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Lithuanian Prime Minister says Gazprom shouldn't be surprised at EU investigation

AFP/„Scanpix“ nuotr. / „Gazprom“
Šaltinis: BNS

Lithuanian Prime Minister Andrius Kubilius said on Tuesday that Russia's gas giant Gazprom and one of its top executives, Alexander Medvedev, should not have been very surprised at the launch of an EU probe into the group's possible anti-competitive practices.

"I just want to remind you that Medvedev visited us in Vilnius more than once in January to February and complained about the gas reform in Lithuania. Now it is the Commission that voice suspicions against Gazprom. This is a consistent action by the European Union, the European Commission, and Gazprom should not have been very surprised," Kubilius told BNS by telephone from China.

"Let me remind you that (Gazprom's representatives) in Lietuvos Dujos (Lithuanian Gas) voted in favor of the gas sector reform. As to our complaint to the European competition authority in the spring of last year over unfair pricing policies, it is common knowledge," he said.

Medvedev, the deputy chairman of Gazprom's management board, was quoted on Monday by the media as saying that Lithuania was "a provocateur" of the European Commission's investigation and that the country "does not have its own understanding regarding the parameters of the contract that it would like to discuss with Gazprom."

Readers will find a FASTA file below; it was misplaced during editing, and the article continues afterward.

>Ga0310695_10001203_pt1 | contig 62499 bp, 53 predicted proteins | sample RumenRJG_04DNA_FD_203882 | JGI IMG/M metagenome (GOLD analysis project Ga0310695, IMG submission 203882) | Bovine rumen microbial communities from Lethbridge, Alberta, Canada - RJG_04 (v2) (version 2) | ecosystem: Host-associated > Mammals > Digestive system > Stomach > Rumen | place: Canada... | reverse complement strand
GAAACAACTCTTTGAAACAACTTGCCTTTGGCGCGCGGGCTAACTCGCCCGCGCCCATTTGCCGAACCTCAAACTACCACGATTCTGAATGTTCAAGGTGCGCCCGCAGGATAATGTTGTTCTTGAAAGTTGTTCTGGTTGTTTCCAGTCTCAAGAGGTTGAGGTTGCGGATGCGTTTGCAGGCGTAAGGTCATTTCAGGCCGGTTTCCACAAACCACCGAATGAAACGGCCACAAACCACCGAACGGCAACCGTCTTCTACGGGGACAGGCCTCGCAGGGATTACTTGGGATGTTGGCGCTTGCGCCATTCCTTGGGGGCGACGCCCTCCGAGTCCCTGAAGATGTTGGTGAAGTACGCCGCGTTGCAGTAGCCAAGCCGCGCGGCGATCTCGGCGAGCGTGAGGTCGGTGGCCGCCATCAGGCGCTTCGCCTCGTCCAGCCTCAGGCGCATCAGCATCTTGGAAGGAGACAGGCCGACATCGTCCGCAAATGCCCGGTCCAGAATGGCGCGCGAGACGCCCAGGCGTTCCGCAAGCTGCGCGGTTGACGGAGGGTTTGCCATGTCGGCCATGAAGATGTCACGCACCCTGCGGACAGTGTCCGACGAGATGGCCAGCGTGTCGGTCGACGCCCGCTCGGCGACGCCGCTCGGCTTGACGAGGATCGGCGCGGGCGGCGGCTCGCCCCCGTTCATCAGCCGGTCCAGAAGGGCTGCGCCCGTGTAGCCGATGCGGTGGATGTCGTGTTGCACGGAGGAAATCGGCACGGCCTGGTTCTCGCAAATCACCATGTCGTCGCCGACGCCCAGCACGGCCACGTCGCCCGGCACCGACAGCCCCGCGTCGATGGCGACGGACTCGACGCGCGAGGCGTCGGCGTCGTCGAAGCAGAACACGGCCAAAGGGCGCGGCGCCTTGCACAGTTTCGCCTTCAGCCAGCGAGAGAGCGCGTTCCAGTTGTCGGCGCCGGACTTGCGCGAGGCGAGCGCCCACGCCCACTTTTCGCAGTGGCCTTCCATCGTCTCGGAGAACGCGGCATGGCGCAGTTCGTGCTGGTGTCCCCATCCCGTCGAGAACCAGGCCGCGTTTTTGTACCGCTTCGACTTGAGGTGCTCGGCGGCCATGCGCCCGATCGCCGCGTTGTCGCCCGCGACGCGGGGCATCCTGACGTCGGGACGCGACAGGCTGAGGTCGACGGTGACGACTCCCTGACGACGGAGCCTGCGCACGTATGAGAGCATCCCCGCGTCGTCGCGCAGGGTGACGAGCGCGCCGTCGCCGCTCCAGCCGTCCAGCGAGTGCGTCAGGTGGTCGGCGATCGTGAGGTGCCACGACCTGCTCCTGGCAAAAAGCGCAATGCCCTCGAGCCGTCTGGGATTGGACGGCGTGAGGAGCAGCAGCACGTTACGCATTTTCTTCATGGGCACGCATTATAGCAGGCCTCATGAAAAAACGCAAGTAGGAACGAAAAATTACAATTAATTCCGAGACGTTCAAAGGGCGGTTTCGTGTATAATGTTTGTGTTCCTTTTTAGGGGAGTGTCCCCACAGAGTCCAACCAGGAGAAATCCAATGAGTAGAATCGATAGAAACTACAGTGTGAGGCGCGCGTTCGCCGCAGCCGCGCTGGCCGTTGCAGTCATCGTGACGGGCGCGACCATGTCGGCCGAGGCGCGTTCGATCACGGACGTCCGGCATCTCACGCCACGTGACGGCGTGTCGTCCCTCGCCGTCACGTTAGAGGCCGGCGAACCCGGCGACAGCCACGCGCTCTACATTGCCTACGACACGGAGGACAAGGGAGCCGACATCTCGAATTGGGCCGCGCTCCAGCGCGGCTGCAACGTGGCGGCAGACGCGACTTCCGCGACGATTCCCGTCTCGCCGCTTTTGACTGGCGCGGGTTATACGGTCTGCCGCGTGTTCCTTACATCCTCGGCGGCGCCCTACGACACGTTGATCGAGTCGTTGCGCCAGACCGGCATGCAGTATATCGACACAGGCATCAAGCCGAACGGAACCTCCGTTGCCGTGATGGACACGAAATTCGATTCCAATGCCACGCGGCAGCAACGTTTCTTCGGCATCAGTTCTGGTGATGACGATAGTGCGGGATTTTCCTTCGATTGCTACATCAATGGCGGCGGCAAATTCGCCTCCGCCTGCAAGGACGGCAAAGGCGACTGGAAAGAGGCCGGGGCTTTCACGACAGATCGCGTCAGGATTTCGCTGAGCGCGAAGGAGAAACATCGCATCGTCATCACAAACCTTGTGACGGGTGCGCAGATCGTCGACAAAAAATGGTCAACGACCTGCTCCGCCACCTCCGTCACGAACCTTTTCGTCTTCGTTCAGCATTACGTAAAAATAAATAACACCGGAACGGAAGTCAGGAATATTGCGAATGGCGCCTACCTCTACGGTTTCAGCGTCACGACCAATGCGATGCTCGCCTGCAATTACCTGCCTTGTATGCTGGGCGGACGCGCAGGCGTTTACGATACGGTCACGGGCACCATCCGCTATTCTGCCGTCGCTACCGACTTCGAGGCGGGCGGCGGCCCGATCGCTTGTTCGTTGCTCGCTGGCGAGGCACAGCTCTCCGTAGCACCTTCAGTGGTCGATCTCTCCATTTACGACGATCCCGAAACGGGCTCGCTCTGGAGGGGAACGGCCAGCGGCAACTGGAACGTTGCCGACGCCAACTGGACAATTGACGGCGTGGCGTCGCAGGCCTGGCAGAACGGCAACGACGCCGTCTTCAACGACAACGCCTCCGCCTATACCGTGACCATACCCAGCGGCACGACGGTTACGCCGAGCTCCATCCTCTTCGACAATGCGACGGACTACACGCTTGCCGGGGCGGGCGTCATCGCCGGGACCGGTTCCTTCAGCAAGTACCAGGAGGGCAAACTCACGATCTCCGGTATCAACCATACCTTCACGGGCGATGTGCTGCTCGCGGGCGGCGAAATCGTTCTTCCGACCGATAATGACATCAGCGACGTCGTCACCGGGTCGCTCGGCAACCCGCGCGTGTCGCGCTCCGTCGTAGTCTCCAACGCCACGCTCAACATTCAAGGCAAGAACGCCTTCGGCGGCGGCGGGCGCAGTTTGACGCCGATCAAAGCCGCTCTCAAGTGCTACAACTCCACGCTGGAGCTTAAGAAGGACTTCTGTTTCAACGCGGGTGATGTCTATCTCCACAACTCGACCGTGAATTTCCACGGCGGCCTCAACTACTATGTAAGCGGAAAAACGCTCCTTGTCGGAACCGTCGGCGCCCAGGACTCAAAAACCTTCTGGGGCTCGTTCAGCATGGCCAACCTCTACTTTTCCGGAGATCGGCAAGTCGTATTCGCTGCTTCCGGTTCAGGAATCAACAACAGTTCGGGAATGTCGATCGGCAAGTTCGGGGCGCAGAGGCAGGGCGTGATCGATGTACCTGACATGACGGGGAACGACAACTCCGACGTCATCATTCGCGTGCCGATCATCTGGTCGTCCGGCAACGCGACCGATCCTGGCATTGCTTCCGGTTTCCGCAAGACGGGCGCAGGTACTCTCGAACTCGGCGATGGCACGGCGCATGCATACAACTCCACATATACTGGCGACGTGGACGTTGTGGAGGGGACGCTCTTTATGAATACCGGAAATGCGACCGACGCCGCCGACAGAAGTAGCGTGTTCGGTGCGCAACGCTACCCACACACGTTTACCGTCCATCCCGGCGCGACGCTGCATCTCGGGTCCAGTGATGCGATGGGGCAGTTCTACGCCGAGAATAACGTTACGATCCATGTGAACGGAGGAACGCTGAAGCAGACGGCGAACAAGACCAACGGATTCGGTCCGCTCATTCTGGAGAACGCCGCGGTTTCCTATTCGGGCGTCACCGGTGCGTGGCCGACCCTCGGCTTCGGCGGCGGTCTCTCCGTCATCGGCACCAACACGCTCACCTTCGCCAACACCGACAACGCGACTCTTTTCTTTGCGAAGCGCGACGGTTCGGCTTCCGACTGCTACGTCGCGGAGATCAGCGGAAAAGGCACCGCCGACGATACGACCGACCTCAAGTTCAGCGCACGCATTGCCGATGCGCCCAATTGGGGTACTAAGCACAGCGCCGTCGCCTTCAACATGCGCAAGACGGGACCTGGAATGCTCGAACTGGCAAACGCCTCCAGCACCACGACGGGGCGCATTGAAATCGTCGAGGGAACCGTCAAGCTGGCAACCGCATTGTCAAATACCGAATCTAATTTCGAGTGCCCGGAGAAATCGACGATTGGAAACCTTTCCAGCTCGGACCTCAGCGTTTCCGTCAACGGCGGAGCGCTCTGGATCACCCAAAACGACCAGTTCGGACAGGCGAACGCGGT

Lithuania thinks that Gazprom applies discriminatory price policies to the country, which is the first Baltic state that is implementing EU third energy package and aims to unbundle the assets of Lietuvos Dujos, in which the Russian group holds a significant stake, by the end of 2014. Medvedev said during his visit in Vilnius earlier this year that Gazprom was not discriminating against Lithuania.

The European Commission said last week that it had opened a formal investigation into whether Gazprom might be obstructing competition in Central and Eastern European gas markets, in breach of EU antitrust rules. The EU's executive body said that it would investigate three suspected activities: hindering free flow of gas between EU countries; preventing diversification of gas supply; and imposing unfair prices on customers.

Lithuania currently pays the highest price for Gazprom's natural gas in the EU, at 1,578 litas (EUR 457.4) per 1,000 cubic meters, including capacity and transportation charges.

EU Energy Commissioner Guenther Oettinger is scheduled to visit Vilnius on 13 to 14 September to discuss EU issues and Lithuania's key energy projects with the country's officials.

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